Engagement of employees in learning that benefits the health of an organization means those decision makers such as the CEO, CLO, CFO, and managers have to understand what engages their employees to learn new things in their day-to-day lives outside their work day. According to statistics, 70% of employee learning takes place informally while only 10% is given to formal training which amounts to about 1%.

Transform KPI's To Reflect A New Vision Of Learning

Performance is the lifeblood of business organizations. A KPI is a measurable value that shows how well a business organization is meeting business objectives. Tracking specific business goals and targets makes the assumption that the goals and targets are up to date. However, due to change brought on by advancing technology and its impact on the competitiveness of a business organization, the refining and updating of business goals and targets needs to be a dynamic process that is geared to a knowledge economy because in a globally connected and networked business world, Big Data and on-time knowledge are the new currencies that are traded. In order to move forward, business leaders have to know how to ask the right questions and have access to the right data.

This is where new advancements such as "blockchain technology" enters the picture as an example of where this greater access to data is going. More and more business networks will be global digital networks requiring completely new skill sets that the regular training regimens of the past will not be able to meet in formats that are decades old.

Tools such as Big Data and predictive analytics are transforming the importance of KPIs to become reflections of what I would term as "KHPIs" or "Key High-Performance Indicators".

This should not be cause for alarm for business organizations or unreasonable fear of the current business doppelganger called "disruptive change". We do need to understand that in an age of learning and exponential increase in knowledge, the access to huge databases that can either propel a business organization ahead, competitively speaking or reduce it to an obscure niche player requires new skillsets that help us shift into high gear. This means that all employees from the lowest level to the executive level must be geared to continual engagement and learning in order to meet KHPI developed through a vision and mission for the business organization that is in sync with the realities of doing business in a globally connected network business world where business intelligence travels at the speed of light.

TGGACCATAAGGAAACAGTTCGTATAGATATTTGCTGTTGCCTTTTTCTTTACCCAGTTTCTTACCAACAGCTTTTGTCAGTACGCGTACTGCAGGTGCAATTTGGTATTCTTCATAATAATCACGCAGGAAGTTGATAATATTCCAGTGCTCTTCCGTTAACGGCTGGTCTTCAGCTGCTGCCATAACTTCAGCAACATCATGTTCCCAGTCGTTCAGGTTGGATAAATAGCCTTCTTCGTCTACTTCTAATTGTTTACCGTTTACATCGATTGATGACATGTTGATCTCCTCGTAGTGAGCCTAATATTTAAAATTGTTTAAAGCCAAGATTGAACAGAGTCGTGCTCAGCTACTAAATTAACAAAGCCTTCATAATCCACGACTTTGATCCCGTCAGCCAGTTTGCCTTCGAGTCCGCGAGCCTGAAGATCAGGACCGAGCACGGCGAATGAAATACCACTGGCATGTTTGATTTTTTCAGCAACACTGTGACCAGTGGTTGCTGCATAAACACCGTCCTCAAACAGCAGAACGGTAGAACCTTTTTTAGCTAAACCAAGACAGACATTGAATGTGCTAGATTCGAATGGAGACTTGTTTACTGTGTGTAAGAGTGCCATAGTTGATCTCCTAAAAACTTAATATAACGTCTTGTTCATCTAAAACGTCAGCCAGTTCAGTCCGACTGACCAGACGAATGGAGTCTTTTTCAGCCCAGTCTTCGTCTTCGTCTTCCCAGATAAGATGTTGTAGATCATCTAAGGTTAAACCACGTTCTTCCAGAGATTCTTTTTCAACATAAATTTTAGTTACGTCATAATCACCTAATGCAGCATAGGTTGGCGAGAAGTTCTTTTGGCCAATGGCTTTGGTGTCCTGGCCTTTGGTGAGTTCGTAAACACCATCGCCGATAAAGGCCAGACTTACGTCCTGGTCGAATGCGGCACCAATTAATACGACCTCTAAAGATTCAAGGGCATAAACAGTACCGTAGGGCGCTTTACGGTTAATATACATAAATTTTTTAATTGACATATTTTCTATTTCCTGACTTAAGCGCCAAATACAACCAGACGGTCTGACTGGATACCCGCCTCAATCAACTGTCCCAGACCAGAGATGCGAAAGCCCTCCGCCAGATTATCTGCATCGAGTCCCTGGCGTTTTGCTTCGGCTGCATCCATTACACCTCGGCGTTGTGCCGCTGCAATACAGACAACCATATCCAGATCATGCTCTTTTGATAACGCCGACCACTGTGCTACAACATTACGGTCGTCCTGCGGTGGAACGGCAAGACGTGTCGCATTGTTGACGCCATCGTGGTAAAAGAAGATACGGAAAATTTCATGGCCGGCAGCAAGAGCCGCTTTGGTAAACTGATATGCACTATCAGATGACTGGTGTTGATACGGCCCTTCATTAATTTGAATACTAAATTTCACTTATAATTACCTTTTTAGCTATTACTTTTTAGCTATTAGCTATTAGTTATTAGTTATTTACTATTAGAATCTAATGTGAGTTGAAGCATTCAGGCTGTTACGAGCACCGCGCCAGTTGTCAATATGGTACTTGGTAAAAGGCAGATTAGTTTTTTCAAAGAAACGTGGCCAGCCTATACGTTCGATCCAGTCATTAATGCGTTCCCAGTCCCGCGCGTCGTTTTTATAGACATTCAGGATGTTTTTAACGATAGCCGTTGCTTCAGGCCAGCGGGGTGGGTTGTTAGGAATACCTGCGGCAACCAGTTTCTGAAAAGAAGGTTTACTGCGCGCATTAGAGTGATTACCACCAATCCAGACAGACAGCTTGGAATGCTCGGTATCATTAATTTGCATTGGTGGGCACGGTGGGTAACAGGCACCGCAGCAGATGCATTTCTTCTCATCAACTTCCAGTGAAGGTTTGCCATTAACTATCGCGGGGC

Reducing employee learning to strictly compliance training, which is a necessity, will be very counter-productive and will not produce the level of employee engagement that a business organization will need to maintain its future health. This type of dated training/learning format cannot and will not fit the framework for high-performance organizations.

Transform The Mindsets And Roles Held By Trainers And SMEs Into A Modern Learning Culture Framework

In the metamorphosis from a training culture to a modern learning culture, the emphasis must be on the human element. The roles of trainers and SMEs must change to fit a new environment and culture of learning. New patterns of interaction between employees and former trainers, Instructional Designers, SMEs, decision making leadership and all the fore mentioned groups mentioned will come to create a vibrant learning community that will become part of the natural way of thinking and making decisions within the business organization as it capitalizes upon its greatest assets, that being its thinking, and its innovative and creative employees. The pattern becomes one of symbiotic beauty where people aspire to the mutual benefit of each other in striving to meet KHPI for the organization.

So, this leaves us with a key question:

"What will this completed metamorphosis look like when it transforms our organization?"

This will be the focus of Part 2 of this article.